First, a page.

• unvrso profile image

      Jose Juan Gutierrez 

      7 years ago from Mexico City

      Useful tips! I knew of two guys who got lost in the mountains while camping. This was an excursion to an ice-covered mountain. They got lost in the middle of a fog bank. When the fog bank got cleared up, they didn't know the way back, and for the lack of survival skills they perished.

      Rescue personnel found their bodies weeks later. You provide a useful technique for those who need to be rescued. Voted useful!

    • Jangaplanet profile imageAUTHOR

      A James Di Rodi 

      7 years ago

      Hi GNelson, thank you. When used the right way, making smoke signals can be a fun way to learn something which can come in handy (hopefully not) if ever they find themselves in dangerous situations. It's really an interesting skill. :)

      Hi beccabit. Using a blanket is the best way. One puff means "Attention!" Two puffs means "All is well!" And three puffs means "Trouble!" In need of "Help! :)

    • Jangaplanet profile imageAUTHOR

      A James Di Rodi 

      7 years ago

      You are absolutely right rebeccamealey. It is always a good idea to be prepared for natural disasters or any other emergency/circumstance we happen to find ourselves in. It's always best to have a survival kit to help us be better prepared in emergencies. We can't always rely on technology. It's good to learn some basic survival skills. :)

    • Jangaplanet profile imageAUTHOR

      A James Di Rodi 

      7 years ago

      Thanks jpcmc. That so true! In emergency situations- survival instincts always kick in. I guess it's a common aspect in human beings. We end up using anything that is made available to us, both physical and mental. :)

    • Jangaplanet profile imageAUTHOR

      A James Di Rodi 

      7 years ago

      Hi christopheranton, Carring a lighter will definitely make it less complicated , in case we ever get lost or need help. I hope not! but you can even start one by rubbing sticks together with just a few pieces of wood or natural resources found around. But I would prefer the lighter also! :)

    • beccabit profile image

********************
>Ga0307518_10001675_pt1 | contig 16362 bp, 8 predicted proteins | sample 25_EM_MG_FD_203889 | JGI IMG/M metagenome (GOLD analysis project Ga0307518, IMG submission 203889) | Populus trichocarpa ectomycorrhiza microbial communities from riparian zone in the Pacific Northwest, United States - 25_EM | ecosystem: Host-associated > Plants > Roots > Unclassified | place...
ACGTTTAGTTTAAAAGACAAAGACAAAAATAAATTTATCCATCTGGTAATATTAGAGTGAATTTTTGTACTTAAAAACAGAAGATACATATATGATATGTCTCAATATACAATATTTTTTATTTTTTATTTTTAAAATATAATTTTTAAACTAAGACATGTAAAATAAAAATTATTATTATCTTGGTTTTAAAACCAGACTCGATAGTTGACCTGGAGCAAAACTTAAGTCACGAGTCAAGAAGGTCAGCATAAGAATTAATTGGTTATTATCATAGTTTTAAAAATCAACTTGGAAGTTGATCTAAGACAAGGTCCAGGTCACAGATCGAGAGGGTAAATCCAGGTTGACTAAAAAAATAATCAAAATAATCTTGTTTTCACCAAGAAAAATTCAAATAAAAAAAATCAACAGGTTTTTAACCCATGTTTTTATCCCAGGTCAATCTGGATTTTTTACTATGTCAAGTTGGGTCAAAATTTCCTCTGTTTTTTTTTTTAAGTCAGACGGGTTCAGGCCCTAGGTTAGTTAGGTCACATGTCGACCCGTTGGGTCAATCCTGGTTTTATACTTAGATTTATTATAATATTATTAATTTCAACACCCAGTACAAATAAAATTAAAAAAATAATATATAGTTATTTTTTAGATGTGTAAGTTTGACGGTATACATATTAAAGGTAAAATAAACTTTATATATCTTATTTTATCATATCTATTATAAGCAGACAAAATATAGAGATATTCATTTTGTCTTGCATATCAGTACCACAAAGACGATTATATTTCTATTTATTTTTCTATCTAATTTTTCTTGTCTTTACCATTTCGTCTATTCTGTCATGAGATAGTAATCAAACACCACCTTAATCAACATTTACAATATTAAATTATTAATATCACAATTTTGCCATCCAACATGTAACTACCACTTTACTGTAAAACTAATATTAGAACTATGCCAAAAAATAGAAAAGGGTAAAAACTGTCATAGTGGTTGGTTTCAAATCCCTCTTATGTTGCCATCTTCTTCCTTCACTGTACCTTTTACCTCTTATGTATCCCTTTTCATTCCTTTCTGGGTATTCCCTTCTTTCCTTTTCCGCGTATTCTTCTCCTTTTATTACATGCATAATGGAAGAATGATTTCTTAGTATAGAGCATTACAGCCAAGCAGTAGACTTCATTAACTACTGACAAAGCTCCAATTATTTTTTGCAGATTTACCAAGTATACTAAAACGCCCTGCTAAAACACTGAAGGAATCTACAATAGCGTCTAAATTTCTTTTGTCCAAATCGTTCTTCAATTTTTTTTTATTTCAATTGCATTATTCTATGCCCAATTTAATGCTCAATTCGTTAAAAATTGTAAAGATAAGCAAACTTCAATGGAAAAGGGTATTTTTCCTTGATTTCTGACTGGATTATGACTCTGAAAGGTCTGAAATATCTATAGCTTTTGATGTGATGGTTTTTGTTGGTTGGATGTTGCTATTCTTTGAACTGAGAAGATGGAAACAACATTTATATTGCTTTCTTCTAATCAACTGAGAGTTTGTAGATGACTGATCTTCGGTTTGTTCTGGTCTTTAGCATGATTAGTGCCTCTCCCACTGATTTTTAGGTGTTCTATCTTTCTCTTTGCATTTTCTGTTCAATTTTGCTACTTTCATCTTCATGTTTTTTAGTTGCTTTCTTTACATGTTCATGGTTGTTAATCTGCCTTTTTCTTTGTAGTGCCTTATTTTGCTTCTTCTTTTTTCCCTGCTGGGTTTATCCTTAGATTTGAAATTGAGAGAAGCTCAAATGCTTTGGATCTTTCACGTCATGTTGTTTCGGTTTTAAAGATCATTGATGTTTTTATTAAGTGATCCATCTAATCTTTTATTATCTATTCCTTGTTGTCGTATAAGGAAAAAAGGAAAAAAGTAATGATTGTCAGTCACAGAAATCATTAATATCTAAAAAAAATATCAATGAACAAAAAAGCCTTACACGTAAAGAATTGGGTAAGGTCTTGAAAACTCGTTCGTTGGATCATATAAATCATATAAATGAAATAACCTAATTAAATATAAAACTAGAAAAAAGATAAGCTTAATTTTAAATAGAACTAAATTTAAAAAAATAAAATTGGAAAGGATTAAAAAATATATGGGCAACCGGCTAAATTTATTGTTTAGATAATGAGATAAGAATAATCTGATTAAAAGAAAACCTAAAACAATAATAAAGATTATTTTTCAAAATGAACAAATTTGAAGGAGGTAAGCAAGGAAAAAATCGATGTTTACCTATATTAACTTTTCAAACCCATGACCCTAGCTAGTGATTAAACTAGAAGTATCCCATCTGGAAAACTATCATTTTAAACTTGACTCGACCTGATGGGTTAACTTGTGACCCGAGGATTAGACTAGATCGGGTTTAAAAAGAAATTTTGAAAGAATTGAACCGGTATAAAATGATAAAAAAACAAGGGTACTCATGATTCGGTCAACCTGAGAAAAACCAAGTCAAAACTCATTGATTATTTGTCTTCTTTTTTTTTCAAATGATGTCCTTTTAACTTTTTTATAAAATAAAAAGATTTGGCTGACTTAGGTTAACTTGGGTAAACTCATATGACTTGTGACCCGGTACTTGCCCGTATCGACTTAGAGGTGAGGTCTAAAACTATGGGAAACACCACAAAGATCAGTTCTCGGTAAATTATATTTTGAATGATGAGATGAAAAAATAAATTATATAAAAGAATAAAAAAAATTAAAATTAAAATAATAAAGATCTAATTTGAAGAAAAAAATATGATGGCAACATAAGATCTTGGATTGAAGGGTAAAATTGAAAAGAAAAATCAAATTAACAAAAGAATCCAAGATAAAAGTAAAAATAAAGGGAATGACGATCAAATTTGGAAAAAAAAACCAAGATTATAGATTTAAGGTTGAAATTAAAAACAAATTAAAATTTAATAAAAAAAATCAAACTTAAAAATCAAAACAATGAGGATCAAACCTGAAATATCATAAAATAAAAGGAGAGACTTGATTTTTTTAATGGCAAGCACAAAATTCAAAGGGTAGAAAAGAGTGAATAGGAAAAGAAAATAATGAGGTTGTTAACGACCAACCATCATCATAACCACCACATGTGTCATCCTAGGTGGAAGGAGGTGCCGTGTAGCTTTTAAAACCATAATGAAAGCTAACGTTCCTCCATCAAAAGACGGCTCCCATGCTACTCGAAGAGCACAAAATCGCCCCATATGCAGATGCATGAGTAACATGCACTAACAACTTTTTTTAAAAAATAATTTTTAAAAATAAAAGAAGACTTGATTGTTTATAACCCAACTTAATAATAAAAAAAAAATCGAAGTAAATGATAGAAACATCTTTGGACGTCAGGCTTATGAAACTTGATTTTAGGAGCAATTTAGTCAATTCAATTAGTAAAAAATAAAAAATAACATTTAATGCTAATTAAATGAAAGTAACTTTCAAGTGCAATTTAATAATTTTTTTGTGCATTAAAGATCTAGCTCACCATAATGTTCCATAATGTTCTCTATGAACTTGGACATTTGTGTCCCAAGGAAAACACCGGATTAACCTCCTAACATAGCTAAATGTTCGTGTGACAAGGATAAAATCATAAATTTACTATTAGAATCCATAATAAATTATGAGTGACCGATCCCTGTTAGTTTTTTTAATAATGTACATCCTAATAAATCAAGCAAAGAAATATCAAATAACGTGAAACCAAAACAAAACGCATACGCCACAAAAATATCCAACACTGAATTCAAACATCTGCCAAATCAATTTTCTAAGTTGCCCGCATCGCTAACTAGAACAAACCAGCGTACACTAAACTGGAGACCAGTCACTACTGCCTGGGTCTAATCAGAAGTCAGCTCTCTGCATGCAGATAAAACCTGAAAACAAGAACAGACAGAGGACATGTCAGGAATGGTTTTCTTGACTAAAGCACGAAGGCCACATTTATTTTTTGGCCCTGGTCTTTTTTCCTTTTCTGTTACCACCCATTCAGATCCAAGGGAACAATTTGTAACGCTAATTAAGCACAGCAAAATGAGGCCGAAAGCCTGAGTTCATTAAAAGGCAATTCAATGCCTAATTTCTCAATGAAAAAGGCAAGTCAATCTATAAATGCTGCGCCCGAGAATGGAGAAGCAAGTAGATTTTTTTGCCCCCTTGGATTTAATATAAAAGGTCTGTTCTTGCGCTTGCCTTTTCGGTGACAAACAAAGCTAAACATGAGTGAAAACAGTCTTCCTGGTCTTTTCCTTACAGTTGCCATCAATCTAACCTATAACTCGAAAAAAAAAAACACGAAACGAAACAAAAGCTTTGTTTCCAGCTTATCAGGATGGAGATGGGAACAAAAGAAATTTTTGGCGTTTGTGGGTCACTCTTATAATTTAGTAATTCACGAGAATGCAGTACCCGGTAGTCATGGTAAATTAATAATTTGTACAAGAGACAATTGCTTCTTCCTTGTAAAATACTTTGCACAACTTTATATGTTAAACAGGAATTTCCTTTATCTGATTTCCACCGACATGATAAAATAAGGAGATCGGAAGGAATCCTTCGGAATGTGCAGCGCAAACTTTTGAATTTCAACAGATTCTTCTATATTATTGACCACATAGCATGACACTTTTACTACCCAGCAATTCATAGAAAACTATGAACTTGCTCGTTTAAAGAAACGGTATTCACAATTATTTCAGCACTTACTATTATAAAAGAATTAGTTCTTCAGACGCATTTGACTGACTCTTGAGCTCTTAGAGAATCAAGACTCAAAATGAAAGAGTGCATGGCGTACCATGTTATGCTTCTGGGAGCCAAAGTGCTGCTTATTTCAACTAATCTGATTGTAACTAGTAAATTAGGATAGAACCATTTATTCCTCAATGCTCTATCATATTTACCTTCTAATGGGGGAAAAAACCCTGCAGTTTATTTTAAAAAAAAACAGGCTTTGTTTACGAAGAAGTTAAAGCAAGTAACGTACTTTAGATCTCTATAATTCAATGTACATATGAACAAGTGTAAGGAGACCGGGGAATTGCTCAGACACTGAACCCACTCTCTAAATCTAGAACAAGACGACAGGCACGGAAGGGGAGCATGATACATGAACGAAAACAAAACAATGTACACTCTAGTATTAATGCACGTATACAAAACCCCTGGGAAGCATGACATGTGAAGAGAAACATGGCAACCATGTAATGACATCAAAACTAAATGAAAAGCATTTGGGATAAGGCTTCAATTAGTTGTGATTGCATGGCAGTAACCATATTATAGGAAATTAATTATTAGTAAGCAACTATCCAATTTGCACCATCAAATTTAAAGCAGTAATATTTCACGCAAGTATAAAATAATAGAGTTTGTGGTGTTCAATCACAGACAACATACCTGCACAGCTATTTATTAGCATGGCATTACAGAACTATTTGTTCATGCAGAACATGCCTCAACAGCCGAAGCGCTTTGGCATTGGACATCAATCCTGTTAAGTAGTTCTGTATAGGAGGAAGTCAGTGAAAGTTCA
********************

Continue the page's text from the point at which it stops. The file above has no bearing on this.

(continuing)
beccabit 

      7 years ago from Utah

      Great article. I love to learn about anything outdoors. The blanket is a new idea to me!

    • GNelson profile image

      GNelson 

      7 years ago from Florida

      Last week we were burning a pile of brush. It was wet from a rain. Lots of smoke. We were talking about how to make smoke signals. Good hub!

    • rebeccamealey profile image

      Rebecca Mealey 

      7 years ago from Northeastern Georgia, USA

      I think basic survival skills should not be allowed to become a lost means for sure. Tonight we had a terrible storm, the first thing needed was light, so I stumbled and found candles and a lighter! I suppose it's all about being prepared. Thanks for a great Hub on this matter!

    • jpcmc profile image

      JP Carlos 

      7 years ago from Quezon CIty, Phlippines

      In emergency situations we use anything at our disposal to survive. Simple skills can mean life or death. This is an example of a simple yet effective way to communicate. Voted up!

    • christopheranton profile image

      Christopher Antony Meade 

      7 years ago from Gillingham Kent. United Kingdom

      I must remember to bring a lighter with me next time I venture into the woods. I hope I never need to use your very useful information.

    • Jangaplanet profile imageAUTHOR

      A James Di Rodi 

      7 years ago

      Hi Beth, it really is an effective and simple way to communicate a need for help, I agree. Smoke signals are one of the oldest forms still used today for visual communication over long distances. I say "still used today" because we can easily use our cell phones, but they simply aren't affective when there's no cell towers around. Thanks for stopping by, I appreciate it. :)

    • Beth100 profile image

      Beth100 

      7 years ago from Canada

      A simple yet effective way to communicate a need for help. We should remember how simply life can be. :)